The Canadian economy faces serious growth headwinds over the next few decades, and policy makers across the country should be thinking hard about how to improve growth. But finance ministers will soon find that there are no quick fixes.
The Canadian economy faces serious growth headwinds over the next few decades, and policy makers across the country should be thinking hard about how to improve growth. Many policy options will likely be considered, but finance ministers will soon find that there are no quick fixes. Economic growth is a complex process.
The broadest measure of average income is per capita gross domestic product (GDP), which is simply the overall national income divided by the number of people. Over long periods of time, this measure grows for two reasons: improvements in labour productivity and increases in the labour force participation rate.
Since 1970, per capita GDP in Canada has increased at an average rate of 1.3 per cent a year – enough to double average income in roughly two generations. Higher productivity accounted for 0.9 per cent of this; the remaining 0.4 per cent comes from greater labour force participation. This rising participation has been driven by two factors: more women entering the labour force and the economic coming-of-age of the baby boom generation.
What is projected to occur over the next quarter-century? Productivity growth has slowed dramatically in recent years, and if trends continue, it will rise by only about 0.4 per cent annually. The aging of the baby boomers will lead to a significant decline in the labour force participation rate, from about 67 per cent today to about 61 per cent by 2040. This aging will actually subtract from annual income growth by about 0.3 per cent. So the overall projection for per capita GDP between now and 2040 is an annual growth rate of a measly 0.1 per cent – barely noticeable for the average family, even after a few decades of compounding.
These are precisely the growth headwinds that led federal Finance Minister Bill Morneau to create his advisory council on economic growth (on which I sit). The 14 members of the council, headed by McKinsey’s Dominic Barton, will meet several times over the next year to develop a strategy for improving Canada’s growth rate.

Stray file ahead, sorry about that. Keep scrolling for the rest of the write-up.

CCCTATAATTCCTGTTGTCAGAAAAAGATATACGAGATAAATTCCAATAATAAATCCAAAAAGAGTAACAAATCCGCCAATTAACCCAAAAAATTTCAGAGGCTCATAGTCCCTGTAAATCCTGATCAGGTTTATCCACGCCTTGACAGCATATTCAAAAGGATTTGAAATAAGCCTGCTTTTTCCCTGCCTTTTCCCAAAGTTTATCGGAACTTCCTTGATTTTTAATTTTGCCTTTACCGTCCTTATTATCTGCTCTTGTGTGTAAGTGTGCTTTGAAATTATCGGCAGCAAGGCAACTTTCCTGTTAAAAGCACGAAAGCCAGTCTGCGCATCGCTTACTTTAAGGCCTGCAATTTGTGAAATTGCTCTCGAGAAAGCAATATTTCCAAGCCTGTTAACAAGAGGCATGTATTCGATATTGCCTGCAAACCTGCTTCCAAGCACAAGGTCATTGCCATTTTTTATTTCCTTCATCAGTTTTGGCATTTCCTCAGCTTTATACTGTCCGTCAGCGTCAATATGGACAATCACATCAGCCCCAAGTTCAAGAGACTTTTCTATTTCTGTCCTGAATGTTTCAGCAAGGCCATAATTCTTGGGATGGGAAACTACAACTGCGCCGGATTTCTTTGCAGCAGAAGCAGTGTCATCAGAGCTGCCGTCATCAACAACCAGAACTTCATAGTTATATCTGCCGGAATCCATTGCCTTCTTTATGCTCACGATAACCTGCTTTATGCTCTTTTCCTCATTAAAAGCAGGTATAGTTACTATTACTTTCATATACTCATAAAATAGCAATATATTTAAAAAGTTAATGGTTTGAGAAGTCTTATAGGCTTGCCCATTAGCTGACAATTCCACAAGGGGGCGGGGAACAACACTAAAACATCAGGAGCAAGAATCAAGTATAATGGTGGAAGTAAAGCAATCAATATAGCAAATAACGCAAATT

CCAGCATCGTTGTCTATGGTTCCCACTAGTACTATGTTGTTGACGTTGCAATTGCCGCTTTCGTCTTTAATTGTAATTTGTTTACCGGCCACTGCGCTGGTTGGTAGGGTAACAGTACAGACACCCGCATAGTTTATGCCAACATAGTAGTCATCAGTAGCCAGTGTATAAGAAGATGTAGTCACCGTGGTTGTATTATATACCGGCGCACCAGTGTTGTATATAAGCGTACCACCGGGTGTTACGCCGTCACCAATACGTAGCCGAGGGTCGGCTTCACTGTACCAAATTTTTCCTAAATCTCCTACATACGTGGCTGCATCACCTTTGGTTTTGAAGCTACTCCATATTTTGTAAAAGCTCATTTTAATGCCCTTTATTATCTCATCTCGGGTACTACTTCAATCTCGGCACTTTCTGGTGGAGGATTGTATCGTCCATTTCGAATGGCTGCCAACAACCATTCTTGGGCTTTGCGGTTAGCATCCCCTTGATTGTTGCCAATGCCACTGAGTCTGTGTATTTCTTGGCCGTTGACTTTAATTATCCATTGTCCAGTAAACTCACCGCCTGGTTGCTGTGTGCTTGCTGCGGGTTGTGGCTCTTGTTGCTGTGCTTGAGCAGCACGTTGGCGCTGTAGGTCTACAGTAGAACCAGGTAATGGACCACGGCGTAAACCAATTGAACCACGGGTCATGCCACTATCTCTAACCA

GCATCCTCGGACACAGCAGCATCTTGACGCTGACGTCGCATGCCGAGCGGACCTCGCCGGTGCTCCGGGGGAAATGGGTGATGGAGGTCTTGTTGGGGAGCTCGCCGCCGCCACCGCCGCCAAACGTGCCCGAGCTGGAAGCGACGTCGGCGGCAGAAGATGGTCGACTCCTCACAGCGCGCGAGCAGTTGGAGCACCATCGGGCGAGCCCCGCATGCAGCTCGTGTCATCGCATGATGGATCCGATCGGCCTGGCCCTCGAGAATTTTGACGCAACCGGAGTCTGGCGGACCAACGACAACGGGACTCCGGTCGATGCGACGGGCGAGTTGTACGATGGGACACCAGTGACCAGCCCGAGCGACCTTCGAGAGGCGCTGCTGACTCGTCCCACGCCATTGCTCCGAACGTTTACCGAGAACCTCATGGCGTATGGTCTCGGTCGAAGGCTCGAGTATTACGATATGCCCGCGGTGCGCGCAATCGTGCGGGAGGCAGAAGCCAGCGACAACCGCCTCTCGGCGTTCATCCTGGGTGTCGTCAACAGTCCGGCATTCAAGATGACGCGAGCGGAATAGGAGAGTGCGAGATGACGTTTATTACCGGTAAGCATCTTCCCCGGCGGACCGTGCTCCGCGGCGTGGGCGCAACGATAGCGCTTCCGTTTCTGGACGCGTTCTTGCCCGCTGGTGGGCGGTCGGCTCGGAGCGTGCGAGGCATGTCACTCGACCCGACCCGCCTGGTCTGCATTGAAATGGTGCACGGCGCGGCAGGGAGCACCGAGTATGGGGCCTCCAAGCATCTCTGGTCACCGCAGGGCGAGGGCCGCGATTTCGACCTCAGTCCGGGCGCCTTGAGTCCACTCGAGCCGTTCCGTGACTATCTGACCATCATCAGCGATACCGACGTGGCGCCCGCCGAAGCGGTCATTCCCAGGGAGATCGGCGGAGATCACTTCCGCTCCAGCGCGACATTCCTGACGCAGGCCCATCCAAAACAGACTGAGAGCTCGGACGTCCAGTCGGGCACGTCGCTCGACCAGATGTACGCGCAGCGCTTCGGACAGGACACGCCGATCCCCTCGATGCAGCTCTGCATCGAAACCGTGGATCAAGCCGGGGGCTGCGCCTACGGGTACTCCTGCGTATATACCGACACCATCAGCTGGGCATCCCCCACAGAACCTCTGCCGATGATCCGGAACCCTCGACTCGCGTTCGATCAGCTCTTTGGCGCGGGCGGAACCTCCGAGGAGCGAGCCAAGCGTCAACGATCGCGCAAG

There is nothing easy about this task. While governments across the world have long been interested in developing policies to enhance economic growth, one of the only universal lessons is that there is no easy solution. But there are lots of possibilities worth examining.
More capital investment would likely lead to higher growth, but can this best be encouraged through corporate tax cuts, more generous investment tax credits or policies to enhance household saving? Or perhaps we need to relax the current restrictions on foreign direct investment in order to take advantage of savings from the rest of the world.
Better infrastructure might be an important part of the solution, but which infrastructure matters most? Is it bridges and highways that facilitate greater cross-border trade, airports that encourage two-way flows for business and tourism, public transit in urban centres or electricity grids that allow for trade across provinces?
A more highly skilled labour force would likely increase our growth rate, but what is the best way to improve skills? Would better primary and secondary education do the trick, or would our scarce resources be better spent on universities and technical schools? Or maybe it’s not about spending more public dollars, but instead about redesigning our system to produce graduates with different kinds of skills.
Maybe financial markets lie at the heart of our growth challenges, with too few venture capitalists and commercial bankers too conservative in their risk assessments and lending practices. If so, what is the right policy response, especially since we already have Crown corporations making loans to the private sector? And should governments even be in the business of providing venture capital?
There is plenty of evidence that an important source of growth is greater competition; there currently isn’t much in some of our industries, including banking, telecommunications and airlines. Reforming regulations, reducing tariffs and removing ownership restrictions could unleash the competitive forces that drive innovation and long-run improvements in average income.
Mr. Morneau knows that few things could be more important to Canadians’ prosperity than improvements in our long-run growth rate. His advisory council will be asking questions and reviewing evidence that has been discussed many times; this is well-trodden ground.
Let’s hope the members’ fresh look and outside perspective will lead to new and promising ideas.
Christopher Ragan is an associate professor of economics at McGill University and a research fellow at the C.D. Howe Institute.
Published in the Globe and Mail